Flathead Tribe

Flathead. A name applied to several different tribes usually owing to the fact that they were accustomed to flatten the heads of their children artificially. In S. E. United States the Catawba and Choctaw were sometimes designated by the term Flatheads, and the custom extended to nearly all Muskhogean tribes as well as to the Natchez and the Tonika. In the N. W. the Chinook of Columbia River, many of the Vancouver Island Indians, and most of the Salish of Puget Sound and British Columbia were addicted to the practice, and the term has been applied to all as a body and to some of the separate divisions. Curiously enough, the people now known in official reports as Flatheads the Salish proper never flattened the head. Dawson implies 1 that they were so named (Têtes-Plates) by the first Canadian voyageurs because slaves from the coast with deformed heads were among them. For the names of the tribes to which the term has been applied, see Flatheads in the index; consult also Artificial head deformation.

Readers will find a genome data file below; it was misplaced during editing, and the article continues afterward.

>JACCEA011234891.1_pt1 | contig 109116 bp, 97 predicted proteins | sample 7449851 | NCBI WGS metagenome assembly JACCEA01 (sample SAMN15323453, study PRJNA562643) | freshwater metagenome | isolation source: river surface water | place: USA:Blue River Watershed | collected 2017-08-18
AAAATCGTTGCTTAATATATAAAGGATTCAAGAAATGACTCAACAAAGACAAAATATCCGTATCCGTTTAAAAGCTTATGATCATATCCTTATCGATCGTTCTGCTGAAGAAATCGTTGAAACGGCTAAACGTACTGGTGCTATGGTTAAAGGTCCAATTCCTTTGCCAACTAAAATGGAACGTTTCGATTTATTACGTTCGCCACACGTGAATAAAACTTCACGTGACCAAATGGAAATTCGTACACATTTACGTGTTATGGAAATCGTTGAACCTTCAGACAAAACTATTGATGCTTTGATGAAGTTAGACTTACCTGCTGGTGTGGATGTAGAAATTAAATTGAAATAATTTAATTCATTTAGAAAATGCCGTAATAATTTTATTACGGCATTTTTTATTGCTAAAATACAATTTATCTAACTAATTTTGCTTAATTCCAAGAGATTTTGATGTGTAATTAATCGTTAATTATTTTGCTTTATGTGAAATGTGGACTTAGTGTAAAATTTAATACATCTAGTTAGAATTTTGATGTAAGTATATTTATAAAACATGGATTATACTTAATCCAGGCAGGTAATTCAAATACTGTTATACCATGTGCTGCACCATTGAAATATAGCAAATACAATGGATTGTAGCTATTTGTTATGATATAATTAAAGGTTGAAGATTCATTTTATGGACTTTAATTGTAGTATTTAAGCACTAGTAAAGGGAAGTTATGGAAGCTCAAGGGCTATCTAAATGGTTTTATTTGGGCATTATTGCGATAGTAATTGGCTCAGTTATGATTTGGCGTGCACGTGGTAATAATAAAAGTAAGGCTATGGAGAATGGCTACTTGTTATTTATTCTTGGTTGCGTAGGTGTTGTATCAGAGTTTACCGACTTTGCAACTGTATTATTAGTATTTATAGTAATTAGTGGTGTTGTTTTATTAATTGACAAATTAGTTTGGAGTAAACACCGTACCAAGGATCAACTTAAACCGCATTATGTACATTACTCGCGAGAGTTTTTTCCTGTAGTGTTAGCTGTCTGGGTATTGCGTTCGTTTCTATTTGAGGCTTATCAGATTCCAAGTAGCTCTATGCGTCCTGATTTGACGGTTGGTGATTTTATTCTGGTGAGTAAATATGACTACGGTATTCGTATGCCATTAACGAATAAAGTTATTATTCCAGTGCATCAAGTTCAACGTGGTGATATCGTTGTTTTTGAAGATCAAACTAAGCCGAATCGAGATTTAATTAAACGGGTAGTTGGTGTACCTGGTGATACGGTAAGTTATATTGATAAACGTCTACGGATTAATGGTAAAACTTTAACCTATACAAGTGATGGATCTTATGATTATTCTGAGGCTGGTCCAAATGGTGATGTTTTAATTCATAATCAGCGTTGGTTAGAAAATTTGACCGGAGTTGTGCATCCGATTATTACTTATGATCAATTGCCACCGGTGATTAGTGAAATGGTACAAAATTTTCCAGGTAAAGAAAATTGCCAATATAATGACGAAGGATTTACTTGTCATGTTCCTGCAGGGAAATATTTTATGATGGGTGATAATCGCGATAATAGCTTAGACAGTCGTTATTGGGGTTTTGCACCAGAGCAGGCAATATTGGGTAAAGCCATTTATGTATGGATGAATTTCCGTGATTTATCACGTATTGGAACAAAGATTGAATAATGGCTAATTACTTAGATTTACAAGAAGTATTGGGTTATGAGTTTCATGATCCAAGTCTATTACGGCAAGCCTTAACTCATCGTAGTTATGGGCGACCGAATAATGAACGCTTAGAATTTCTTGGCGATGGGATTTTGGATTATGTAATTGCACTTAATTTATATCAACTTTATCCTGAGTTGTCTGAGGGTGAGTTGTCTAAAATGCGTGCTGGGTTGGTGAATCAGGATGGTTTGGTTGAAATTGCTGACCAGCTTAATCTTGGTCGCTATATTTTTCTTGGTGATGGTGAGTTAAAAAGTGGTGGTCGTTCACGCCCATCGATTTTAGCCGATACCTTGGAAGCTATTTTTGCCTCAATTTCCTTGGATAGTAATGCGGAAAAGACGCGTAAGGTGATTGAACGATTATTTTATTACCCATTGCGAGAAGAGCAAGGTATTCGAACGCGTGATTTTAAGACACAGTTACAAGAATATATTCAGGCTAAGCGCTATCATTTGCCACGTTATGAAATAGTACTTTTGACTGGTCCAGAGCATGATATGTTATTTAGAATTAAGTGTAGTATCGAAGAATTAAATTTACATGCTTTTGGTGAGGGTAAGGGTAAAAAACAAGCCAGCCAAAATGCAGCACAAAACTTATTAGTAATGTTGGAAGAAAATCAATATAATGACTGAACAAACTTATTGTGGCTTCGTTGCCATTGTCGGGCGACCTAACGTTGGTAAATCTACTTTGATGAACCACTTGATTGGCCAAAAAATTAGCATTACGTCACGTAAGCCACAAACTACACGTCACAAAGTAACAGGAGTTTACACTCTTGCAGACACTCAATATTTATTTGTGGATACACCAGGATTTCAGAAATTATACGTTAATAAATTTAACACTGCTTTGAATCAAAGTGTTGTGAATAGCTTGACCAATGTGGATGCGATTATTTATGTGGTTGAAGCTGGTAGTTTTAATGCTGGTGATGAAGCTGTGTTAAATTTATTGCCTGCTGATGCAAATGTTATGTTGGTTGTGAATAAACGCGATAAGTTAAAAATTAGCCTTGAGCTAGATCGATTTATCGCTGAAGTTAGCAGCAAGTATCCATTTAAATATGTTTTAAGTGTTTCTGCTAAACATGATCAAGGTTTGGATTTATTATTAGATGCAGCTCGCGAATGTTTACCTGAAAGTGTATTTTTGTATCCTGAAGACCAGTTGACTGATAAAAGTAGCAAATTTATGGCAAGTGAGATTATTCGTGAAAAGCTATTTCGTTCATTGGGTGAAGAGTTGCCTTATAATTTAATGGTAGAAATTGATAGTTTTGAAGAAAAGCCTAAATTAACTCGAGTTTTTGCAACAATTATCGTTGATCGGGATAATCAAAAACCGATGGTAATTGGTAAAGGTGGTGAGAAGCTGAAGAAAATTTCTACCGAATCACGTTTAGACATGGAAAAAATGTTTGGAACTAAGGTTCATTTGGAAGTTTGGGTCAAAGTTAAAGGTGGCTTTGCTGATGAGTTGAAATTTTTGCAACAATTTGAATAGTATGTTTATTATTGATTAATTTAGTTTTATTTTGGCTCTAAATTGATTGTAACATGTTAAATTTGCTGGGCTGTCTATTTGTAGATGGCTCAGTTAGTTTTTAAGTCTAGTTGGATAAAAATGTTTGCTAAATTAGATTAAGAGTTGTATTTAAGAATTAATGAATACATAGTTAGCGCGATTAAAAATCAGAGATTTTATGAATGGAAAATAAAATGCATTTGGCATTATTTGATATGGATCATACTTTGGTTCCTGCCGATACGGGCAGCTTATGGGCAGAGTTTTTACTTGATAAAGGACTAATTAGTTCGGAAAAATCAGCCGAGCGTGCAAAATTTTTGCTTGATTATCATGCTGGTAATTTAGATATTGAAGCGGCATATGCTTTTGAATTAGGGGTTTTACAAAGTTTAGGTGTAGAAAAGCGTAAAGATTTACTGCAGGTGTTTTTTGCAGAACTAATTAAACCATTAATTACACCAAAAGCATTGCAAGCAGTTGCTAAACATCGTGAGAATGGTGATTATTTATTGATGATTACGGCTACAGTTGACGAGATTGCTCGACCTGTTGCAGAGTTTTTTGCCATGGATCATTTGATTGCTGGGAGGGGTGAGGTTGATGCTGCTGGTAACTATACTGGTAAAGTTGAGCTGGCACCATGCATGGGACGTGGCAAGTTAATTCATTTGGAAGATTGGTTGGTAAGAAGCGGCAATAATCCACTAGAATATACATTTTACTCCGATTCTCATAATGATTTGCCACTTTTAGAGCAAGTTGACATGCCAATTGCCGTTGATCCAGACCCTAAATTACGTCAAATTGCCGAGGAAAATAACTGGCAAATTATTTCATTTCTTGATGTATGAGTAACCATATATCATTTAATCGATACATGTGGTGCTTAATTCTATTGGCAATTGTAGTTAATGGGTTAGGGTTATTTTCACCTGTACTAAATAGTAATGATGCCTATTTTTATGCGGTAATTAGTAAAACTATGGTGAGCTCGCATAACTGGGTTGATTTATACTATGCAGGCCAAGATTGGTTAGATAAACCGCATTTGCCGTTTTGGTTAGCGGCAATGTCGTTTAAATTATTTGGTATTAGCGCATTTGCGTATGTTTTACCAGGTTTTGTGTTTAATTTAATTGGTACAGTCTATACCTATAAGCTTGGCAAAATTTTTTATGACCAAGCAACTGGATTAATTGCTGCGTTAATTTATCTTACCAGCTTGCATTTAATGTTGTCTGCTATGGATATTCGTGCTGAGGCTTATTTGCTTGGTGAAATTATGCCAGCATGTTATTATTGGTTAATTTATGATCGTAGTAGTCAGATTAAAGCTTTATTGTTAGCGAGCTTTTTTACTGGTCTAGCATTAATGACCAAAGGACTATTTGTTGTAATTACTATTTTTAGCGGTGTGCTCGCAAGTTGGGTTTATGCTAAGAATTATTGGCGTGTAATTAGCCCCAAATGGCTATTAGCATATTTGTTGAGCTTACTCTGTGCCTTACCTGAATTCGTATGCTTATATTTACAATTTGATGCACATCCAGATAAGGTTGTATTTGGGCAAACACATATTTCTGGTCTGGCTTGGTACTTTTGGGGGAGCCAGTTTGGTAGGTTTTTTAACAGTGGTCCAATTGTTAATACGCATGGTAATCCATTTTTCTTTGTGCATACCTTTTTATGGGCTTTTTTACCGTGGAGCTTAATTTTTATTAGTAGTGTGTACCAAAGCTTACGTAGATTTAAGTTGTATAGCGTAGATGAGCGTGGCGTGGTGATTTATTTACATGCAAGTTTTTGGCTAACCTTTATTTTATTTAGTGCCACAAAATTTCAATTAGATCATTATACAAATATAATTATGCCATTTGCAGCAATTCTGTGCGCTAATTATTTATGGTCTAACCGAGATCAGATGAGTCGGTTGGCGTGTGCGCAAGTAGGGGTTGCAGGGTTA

For Further Study

The following articles and manuscripts will shed additional light on the Flathead Tribe as both an ethnological study, and as a people.

  • See:Flathead Indian Allotments in Montana 1889


  1. Trans. Roy. Soc. Can. for 1891, sec. II, 6[]


Hodge, Frederick Webb, Compiler. The Handbook of American Indians North of Mexico. Bureau of American Ethnology, Government Printing Office. 1906.

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